Is it better to use "is" or "==" for number comparison in Python?-ThrowExceptions

Exception or error:

Is it better to use the “is” operator or the “==” operator to compare two numbers in Python?

Examples:

>>> a = 1
>>> a is 1
True
>>> a == 1
True
>>> a is 0
False
>>> a == 0
False
How to solve:

Use ==.

Sometimes, on some python implementations, by coincidence, integers from -5 to 256 will work with is (in CPython implementations for instance). But don’t rely on this or use it in real programs.

Answer:

Others have answered your question, but I’ll go into a little bit more detail:

Python’s is compares identity – it asks the question “is this one thing actually the same object as this other thing” (similar to == in Java). So, there are some times when using is makes sense – the most common one being checking for None. Eg, foo is None. But, in general, it isn’t what you want.

==, on the other hand, asks the question “is this one thing logically equivalent to this other thing”. For example:

>>> [1, 2, 3] == [1, 2, 3]
True
>>> [1, 2, 3] is [1, 2, 3]
False

And this is true because classes can define the method they use to test for equality:

>>> class AlwaysEqual(object):
...     def __eq__(self, other):
...         return True
...
>>> always_equal = AlwaysEqual()
>>> always_equal == 42
True
>>> always_equal == None
True

But they cannot define the method used for testing identity (ie, they can’t override is).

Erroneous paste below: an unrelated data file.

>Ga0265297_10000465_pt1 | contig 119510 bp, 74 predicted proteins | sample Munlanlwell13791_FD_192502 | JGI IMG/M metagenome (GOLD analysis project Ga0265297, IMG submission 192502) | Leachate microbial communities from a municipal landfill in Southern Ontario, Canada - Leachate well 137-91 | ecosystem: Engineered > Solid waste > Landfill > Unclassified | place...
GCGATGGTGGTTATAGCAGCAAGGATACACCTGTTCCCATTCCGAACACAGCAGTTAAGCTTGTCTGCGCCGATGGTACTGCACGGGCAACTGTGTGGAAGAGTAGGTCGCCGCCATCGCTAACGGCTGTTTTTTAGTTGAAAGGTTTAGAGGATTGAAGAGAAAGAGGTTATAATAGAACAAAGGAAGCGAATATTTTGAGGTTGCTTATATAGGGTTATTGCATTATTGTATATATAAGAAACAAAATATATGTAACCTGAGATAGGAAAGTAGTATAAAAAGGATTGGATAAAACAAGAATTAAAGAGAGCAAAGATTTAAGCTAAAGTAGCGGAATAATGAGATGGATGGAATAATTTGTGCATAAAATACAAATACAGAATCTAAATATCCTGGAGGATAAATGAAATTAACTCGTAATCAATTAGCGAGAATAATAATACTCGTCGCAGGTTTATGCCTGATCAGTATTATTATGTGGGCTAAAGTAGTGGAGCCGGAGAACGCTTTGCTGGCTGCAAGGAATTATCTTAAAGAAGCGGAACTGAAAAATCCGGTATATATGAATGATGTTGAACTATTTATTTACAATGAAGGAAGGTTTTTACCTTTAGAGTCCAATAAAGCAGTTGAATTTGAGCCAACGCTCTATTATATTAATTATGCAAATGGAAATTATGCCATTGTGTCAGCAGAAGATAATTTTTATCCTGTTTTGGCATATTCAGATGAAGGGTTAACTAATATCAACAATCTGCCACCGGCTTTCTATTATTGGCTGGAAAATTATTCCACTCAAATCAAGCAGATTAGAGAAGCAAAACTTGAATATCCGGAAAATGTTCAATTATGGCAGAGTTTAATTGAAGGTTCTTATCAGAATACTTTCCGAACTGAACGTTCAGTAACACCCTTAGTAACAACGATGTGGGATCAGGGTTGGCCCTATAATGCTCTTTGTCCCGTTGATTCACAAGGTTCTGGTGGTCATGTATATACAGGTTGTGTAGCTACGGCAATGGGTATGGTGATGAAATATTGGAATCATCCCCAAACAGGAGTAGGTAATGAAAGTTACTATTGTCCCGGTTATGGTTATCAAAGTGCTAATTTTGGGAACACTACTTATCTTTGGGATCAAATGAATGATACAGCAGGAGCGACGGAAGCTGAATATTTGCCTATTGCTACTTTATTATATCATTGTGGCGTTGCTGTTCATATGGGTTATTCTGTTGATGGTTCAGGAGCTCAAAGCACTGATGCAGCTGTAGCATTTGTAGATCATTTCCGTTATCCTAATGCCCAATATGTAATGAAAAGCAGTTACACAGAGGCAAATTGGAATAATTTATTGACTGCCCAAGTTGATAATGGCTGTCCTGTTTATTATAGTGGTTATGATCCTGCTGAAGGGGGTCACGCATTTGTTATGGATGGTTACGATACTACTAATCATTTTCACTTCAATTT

Answer:

>>> a = 255556
>>> a == 255556
True
>>> a is 255556
False

I think that should answer it 😉

The reason is that some often-used objects, such as the booleans True and False, all 1-letter strings and short numbers are allocated once by the interpreter, and each variable containing that object refers to it. Other numbers and larger strings are allocated on demand. The 255556 for instance is allocated three times, every time a different object is created. And therefore, according to is, they are not the same.

Answer:

That will only work for small numbers and I’m guessing it’s also implementation-dependent. Python uses the same object instance for small numbers (iirc <256), but this changes for bigger numbers.

>>> a = 2104214124
>>> b = 2104214124
>>> a == b
True
>>> a is b
False

So you should always use == to compare numbers.

Answer:

== is what you want, “is” just happens to work on your examples.

Answer:

>>> 2 == 2.0
True
>>> 2 is 2.0
False

Use ==

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